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Society & Culture

Why Did Trump Get a Bump?

Apr 21, 2020
  • Li Yan

    Deputy Director of Institute of American Studies, China Institutes of Contemporary International Relations

The United States now has more confirmed COVID-19 cases than any other country. With the rapid spread of the virus, numerous questions have been raised about President Donald Trump’s responses to the pandemic, which have been criticized by many as inadequate.

Yet Trump’s approval rating got an upward bump to 49 percent in mid- to late-March, according to a Gallup poll, before sliding back to 43 percent in the April 1-14 poll — a slippage of 6 percentage points.

Trump's approval at the end of March was not only higher than his 40 percent average for his term but also the highest since he took office. It was also 6 to 9 percentage points higher than it was in early March, when COVID-19 began to spread on a massive scale in the U.S.

Amid the pandemic and the resulting huge stock market shocks and massive social isolation, Trump’s approval rating rose instead of being pulled down, mainly because of the following:

• First, the “rally around the flag effect,” a long-standing presence in U.S. politics, which is still in play.

The effect describes the phenomenon of the leader getting more popular support in time of war or crisis. American history has ample examples in this regard, such as the 1979 Iranian hostage crisis, the 1991 Gulf War and the 911 terrorist attacks. During these crises, people tended to reduce criticism of the president and his administration, adopt a more positive view of the role of the president and place a greater emphasis on the centrality of the president in leading the country through difficult times.

In the current crisis, Trump, with his atypical style, has used the executive power extensively to project a strong image as a wartime president, gaining support in the crisis, at least temporarily. 

• Second, Trump has enjoyed extensive media exposure since the start of the pandemic, which has helped him to gain more public support.

As domestic political, economic, cultural and entertainment activities stalled and the Democratic Party had to postpone its primary election and publicity campaigns, Trump has shrewdly seized the opportunity. He has been appearing since mid-March at the daily White House news conferences, which can last longer than two hours, with a group of senior officials, attracting attention from the whole country.

With more than 200 million people staying at home, the pandemic is the prime topic. The sitting president’s exclusive media exposure offers him a special advantage.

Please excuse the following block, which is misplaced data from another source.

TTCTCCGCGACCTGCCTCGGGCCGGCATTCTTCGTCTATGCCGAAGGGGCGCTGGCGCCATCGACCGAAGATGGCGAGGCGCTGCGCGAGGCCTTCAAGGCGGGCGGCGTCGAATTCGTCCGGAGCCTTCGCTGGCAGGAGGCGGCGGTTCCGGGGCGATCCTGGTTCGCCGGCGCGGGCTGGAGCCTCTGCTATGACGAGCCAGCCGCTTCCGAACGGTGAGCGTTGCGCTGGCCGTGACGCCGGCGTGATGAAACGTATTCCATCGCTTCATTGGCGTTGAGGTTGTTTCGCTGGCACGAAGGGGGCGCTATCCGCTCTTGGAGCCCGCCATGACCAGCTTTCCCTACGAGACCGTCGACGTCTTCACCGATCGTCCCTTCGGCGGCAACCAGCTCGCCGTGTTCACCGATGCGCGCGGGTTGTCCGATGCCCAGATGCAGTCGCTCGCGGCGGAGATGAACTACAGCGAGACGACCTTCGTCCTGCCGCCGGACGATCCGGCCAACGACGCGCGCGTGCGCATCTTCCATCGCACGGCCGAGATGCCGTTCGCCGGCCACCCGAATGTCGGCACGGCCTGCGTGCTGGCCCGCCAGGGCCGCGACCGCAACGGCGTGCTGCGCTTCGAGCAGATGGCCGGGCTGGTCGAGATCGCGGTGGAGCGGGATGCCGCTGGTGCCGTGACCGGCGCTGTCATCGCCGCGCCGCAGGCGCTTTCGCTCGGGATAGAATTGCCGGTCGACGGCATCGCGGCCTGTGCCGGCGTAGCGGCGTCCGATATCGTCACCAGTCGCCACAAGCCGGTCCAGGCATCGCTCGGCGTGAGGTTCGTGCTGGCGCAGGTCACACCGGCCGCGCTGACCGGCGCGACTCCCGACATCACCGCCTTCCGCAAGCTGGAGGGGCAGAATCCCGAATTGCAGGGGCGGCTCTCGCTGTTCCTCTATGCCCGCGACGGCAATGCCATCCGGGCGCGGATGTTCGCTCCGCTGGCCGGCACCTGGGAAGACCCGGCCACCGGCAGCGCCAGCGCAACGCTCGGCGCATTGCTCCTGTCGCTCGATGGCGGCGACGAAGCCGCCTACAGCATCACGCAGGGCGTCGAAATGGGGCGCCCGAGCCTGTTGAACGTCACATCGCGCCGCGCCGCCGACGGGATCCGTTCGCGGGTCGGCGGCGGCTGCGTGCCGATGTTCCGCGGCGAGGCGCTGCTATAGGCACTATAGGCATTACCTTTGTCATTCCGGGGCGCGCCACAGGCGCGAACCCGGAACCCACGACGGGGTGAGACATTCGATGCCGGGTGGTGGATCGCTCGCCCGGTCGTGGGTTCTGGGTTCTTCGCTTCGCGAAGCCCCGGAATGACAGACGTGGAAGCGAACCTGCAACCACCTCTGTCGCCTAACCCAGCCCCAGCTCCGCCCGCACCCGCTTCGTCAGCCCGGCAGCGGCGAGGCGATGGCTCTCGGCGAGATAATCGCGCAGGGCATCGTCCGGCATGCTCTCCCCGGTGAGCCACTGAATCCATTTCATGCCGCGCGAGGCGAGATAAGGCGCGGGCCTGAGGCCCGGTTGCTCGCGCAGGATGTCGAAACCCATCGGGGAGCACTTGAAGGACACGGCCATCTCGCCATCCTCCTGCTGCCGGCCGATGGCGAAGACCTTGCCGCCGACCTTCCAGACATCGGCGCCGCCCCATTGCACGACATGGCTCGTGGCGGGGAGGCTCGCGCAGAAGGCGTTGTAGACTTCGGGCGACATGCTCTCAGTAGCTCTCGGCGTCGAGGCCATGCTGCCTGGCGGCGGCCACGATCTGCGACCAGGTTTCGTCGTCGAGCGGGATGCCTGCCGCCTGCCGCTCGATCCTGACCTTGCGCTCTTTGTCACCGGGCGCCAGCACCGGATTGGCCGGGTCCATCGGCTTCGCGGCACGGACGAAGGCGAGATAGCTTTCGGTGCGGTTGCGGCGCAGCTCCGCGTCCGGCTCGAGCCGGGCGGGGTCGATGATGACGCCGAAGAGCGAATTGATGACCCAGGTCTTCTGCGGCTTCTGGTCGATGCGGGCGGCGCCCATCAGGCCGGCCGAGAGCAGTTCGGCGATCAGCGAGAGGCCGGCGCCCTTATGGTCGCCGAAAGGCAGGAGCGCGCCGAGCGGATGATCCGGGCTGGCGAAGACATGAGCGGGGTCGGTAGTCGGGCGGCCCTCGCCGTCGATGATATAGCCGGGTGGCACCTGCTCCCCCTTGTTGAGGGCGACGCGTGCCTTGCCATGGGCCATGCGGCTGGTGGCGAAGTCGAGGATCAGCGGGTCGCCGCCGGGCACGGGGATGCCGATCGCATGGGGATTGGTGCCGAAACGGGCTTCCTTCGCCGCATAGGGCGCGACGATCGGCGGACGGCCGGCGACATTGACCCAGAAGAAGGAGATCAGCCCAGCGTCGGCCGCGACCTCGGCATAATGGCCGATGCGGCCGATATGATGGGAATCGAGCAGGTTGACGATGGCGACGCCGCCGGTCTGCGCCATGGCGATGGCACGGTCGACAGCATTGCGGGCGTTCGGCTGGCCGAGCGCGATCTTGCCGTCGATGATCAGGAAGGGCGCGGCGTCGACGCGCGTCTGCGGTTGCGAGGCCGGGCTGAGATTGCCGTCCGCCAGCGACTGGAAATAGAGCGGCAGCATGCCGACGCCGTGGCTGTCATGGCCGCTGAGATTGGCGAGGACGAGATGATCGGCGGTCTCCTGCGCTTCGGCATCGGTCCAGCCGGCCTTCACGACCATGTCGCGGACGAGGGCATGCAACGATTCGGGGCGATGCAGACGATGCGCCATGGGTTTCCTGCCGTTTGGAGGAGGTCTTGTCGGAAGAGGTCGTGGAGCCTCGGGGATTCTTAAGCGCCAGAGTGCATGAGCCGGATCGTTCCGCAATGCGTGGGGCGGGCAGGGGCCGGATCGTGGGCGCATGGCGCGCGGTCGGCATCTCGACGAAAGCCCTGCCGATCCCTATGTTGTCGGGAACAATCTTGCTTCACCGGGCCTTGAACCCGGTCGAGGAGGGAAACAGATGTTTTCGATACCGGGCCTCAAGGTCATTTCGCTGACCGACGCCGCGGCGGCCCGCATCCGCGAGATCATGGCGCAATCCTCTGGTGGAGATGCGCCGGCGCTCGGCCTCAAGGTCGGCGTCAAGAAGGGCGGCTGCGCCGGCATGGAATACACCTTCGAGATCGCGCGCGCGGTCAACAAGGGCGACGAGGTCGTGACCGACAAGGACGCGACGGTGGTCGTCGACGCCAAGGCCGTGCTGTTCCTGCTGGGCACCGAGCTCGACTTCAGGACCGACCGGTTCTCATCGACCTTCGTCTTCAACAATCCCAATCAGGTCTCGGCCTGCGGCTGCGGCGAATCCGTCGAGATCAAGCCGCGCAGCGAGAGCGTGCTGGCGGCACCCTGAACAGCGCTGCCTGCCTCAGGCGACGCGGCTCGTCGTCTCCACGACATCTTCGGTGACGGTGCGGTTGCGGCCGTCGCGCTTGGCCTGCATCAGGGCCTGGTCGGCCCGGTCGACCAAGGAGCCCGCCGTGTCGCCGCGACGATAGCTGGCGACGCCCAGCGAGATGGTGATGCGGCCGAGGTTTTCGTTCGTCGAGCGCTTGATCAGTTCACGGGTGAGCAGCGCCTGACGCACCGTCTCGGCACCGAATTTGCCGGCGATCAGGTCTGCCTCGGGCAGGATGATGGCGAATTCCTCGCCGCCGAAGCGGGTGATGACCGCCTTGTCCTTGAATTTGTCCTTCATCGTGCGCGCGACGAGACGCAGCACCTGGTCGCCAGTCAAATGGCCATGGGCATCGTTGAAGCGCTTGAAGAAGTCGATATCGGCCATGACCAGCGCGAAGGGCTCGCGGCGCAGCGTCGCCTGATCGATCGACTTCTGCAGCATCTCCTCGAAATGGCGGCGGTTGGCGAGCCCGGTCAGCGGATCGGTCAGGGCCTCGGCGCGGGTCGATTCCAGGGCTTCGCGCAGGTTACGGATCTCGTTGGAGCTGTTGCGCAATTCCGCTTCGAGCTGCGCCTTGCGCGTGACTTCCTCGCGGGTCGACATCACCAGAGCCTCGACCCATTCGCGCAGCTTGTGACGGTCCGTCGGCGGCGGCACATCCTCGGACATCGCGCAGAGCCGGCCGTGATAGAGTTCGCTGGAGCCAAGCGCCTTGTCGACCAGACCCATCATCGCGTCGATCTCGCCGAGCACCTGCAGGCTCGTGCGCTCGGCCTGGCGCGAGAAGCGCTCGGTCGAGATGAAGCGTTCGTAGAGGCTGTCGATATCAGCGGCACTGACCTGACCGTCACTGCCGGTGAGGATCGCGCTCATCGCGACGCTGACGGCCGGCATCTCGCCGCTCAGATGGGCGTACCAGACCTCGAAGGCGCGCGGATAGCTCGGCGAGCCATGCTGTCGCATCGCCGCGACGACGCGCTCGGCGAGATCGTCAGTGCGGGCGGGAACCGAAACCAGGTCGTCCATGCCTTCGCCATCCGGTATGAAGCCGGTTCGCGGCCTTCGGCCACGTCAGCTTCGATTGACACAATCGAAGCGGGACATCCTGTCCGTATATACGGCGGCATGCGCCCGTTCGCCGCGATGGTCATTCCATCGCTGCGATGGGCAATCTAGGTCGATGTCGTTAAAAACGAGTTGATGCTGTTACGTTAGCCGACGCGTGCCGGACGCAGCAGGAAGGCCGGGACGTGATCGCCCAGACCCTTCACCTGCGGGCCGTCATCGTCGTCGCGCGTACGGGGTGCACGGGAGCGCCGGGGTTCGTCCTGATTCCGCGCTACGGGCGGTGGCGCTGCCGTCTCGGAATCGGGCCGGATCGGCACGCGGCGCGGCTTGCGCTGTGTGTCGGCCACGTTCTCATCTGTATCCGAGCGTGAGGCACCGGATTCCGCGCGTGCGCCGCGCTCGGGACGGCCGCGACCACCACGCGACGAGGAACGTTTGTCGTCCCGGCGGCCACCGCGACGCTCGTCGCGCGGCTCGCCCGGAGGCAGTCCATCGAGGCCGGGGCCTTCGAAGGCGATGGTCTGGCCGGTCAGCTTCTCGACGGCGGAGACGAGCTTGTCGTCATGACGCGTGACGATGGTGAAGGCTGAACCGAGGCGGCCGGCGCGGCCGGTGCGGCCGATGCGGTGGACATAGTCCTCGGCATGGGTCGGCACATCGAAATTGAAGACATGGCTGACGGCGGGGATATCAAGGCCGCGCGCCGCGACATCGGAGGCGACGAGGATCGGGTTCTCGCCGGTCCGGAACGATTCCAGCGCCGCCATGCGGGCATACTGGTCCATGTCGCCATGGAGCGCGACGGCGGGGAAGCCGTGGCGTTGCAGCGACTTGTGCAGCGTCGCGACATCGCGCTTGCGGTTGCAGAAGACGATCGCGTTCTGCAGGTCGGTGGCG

• Third, despite criticism and skepticism, Trump's recent efforts to prevent and control the pandemic have won the approval of many Americans, especially Republicans.

As the pandemic unfolded, he introduced a travel ban on Europe, declared a state of emergency, issued nationwide guidelines, made a high-profile announcement on cash payments for affected people and invoked the Defense Production Act to ramp up production of medical supplies by General Motors and other companies.

For a large part of the public, these have made up for some of his mistakes in the early days of the pandemic. A recent ABC poll found that 55 percent of the public approved of Trump’s work and 43 percent did not. A Gallup poll showed that the adult population’s approval rate climbed from 44 percent on March 2 to 49 percent from March 13 to 22. During that period, Trump received a 92 percent approval from Republicans and 43 percent from self-described moderate voters.

Even the approval rating from Democrats increased by 6 percentage points. Several Democratic governors, including New York’s Andrew Cuomo, California Governor Gavin Newsom and Washington Governor Jay Inslee, who have recently gained popularity and been at frequent odds with Trump, generally support the president’s initiatives. Their focus has been more on greater federal-state consultation and more material support to the states.

It’s worth noting that even Trump’s positive performance in approval ratings still lags significantly behind that of previous presidents during the many crises in history. In the face of the 1979 Iranian hostage crisis, the Jimmy Carter administration’s approval rating rose 29 percentage points to 61 percent. The Gulf War gave President George H.W. Bush an approval rating of 89 percent, and the 911 attacks pushed George W. Bush's approval rating from 55 percent to 90 percent.

The COVID-19 pandemic has hit the U.S. in ways no less hard than previous crises, but Trump’s gap with his predecessors in approval ratings has been apparent. Political polarization and bitter partisan fights in recent years are the main reason. According to Gallup, 92 percent of Republicans and 13 percent of Democrats approve of Trump’s response to the pandemic. In other words, the Democratic Party has been Trump’s leading critic.

A short-term spike in popularity may not mean a higher chance of re-election for Trump. Many current supporters still disagree with his overall political views and style. Future developments with the pandemic and its accompanying economic and social conflicts will be key variables for Trump’s re-election prospects.

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